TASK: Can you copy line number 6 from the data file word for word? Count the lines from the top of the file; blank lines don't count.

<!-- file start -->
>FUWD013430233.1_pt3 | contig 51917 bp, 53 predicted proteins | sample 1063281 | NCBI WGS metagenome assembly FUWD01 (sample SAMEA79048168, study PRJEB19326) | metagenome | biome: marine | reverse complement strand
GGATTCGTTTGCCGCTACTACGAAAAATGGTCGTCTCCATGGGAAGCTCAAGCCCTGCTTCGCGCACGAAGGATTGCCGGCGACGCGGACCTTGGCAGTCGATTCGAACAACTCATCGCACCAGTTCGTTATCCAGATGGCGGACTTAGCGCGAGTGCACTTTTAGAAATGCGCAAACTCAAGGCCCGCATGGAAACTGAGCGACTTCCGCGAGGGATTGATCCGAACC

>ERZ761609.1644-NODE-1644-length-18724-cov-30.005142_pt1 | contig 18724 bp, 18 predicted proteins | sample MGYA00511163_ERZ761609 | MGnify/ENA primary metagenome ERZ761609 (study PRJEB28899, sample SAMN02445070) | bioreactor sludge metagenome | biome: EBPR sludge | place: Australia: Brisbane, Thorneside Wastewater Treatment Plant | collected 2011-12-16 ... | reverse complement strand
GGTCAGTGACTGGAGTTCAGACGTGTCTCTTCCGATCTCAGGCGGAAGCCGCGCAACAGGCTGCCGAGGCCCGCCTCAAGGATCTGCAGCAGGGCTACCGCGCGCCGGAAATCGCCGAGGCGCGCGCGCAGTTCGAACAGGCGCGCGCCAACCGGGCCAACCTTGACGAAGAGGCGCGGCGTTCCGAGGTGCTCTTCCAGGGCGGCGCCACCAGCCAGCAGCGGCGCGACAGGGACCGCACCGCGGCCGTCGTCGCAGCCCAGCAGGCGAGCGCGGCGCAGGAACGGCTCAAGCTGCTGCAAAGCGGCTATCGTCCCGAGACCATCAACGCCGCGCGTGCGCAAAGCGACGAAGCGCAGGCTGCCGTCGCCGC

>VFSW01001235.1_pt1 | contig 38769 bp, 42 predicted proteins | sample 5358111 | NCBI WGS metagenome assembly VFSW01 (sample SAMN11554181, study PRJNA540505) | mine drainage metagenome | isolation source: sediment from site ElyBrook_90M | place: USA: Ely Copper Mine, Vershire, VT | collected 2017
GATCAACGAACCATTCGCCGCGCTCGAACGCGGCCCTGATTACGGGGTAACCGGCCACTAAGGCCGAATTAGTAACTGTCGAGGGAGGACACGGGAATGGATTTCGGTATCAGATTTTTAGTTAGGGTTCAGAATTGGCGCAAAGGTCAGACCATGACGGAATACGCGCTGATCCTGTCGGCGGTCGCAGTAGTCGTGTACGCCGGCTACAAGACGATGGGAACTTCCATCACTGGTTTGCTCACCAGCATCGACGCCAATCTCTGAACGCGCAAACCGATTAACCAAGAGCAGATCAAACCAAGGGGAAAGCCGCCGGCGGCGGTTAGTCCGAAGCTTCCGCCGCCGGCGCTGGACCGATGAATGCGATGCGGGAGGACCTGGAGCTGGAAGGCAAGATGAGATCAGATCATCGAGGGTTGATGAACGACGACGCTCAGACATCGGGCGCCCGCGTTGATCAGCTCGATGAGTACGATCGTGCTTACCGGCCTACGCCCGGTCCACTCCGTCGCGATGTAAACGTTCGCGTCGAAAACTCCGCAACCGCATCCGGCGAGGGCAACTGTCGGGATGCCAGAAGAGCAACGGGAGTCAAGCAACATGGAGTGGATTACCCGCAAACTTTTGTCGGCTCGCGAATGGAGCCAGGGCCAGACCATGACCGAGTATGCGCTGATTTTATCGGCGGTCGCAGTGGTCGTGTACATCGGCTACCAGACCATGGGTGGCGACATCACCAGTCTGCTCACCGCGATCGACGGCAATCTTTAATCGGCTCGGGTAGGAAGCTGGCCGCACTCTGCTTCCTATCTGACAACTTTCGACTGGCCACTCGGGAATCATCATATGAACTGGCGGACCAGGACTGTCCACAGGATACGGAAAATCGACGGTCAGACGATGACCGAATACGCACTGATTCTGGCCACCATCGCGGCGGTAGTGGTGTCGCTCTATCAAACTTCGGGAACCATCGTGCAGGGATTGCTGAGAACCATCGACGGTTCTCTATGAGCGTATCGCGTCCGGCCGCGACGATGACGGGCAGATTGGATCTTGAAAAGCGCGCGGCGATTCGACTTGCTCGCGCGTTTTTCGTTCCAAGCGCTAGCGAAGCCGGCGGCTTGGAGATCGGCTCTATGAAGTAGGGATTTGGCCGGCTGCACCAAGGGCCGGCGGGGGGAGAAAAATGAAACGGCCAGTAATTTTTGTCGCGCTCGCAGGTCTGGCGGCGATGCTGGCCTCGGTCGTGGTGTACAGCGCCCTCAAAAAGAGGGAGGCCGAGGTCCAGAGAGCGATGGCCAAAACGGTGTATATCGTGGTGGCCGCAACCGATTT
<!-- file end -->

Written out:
GATCAACGAACCATTCGCCGCGCTCGAACGCGGCCCTGATTACGGGGTAACCGGCCACTAAGGCCGAATTAGTAACTGTCGAGGGAGGACACGGGAATGGATTTCGGTATCAGATTTTTAGTTAGGGTTCAGAATTGGCGCAAAGGTCAGACCATGACGGAATACGCGCTGATCCTGTCGGCGGTCGCAGTAGTCGTGTACGCCGGCTACAAGACGATGGGAACTTCCATCACTGGTTTGCTCACCAGCATCGACGCCAATCTCTGAACGCGCAAACCGATTAACCAAGAGCAGATCAAACCAAGGGGAAAGCCGCCGGCGGCGGTTAGTCCGAAGCTTCCGCCGCCGGCGCTGGACCGATGAATGCGATGCGGGAGGACCTGGAGCTGGAAGGCAAGATGAGATCAGATCATCGAGGGTTGATGAACGACGACGCTCAGACATCGGGCGCCCGCGTTGATCAGCTCGATGAGTACGATCGTGCTTACCGGCCTACGCCCGGTCCACTCCGTCGCGATGTAAACGTTCGCGTCGAAAACTCCGCAACCGCATCCGGCGAGGGCAACTGTCGGGATGCCAGAAGAGCAACGGGAGTCAAGCAACATGGAGTGGATTACCCGCAAACTTTTGTCGGCTCGCGAATGGAGCCAGGGCCAGACCATGACCGAGTATGCGCTGATTTTATCGGCGGTCGCAGTGGTCGTGTACATCGGCTACCAGACCATGGGTGGCGACATCACCAGTCTGCTCACCGCGATCGACGGCAATCTTTAATCGGCTCGGGTAGGAAGCTGGCCGCACTCTGCTTCCTATCTGACAACTTTCGACTGGCCACTCGGGAATCATCATATGAACTGGCGGACCAGGACTGTCCACAGGATACGGAAAATCGACGGTCAGACGATGACCGAATACGCACTGATTCTGGCCACCATCGCGGCGGTAGTGGTGTCGCTCTATCAAACTTCGGGAACCATCGTGCAGGGATTGCTGAGAACCATCGACGGTTCTCTATGAGCGTATCGCGTCCGGCCGCGACGATGACGGGCAGATTGGATCTTGAAAAGCGCGCGGCGATTCGACTTGCTCGCGCGTTTTTCGTTCCAAGCGCTAGCGAAGCCGGCGGCTTGGAGATCGGCTCTATGAAGTAGGGATTTGGCCGGCTGCACCAAGGGCCGGCGGGGGGAGAAAAATGAAACGGCCAGTAATTTTTGTCGCGCTCGCAGGTCTGGCGGCGATGCTGGCCTCGGTCGTGGTGTACAGCGCCCTCAAAAAGAGGGAGGCCGAGGTCCAGAGAGCGATGGCCAAAACGGTGTATATCGTGGTGGCCGCAACCGATTT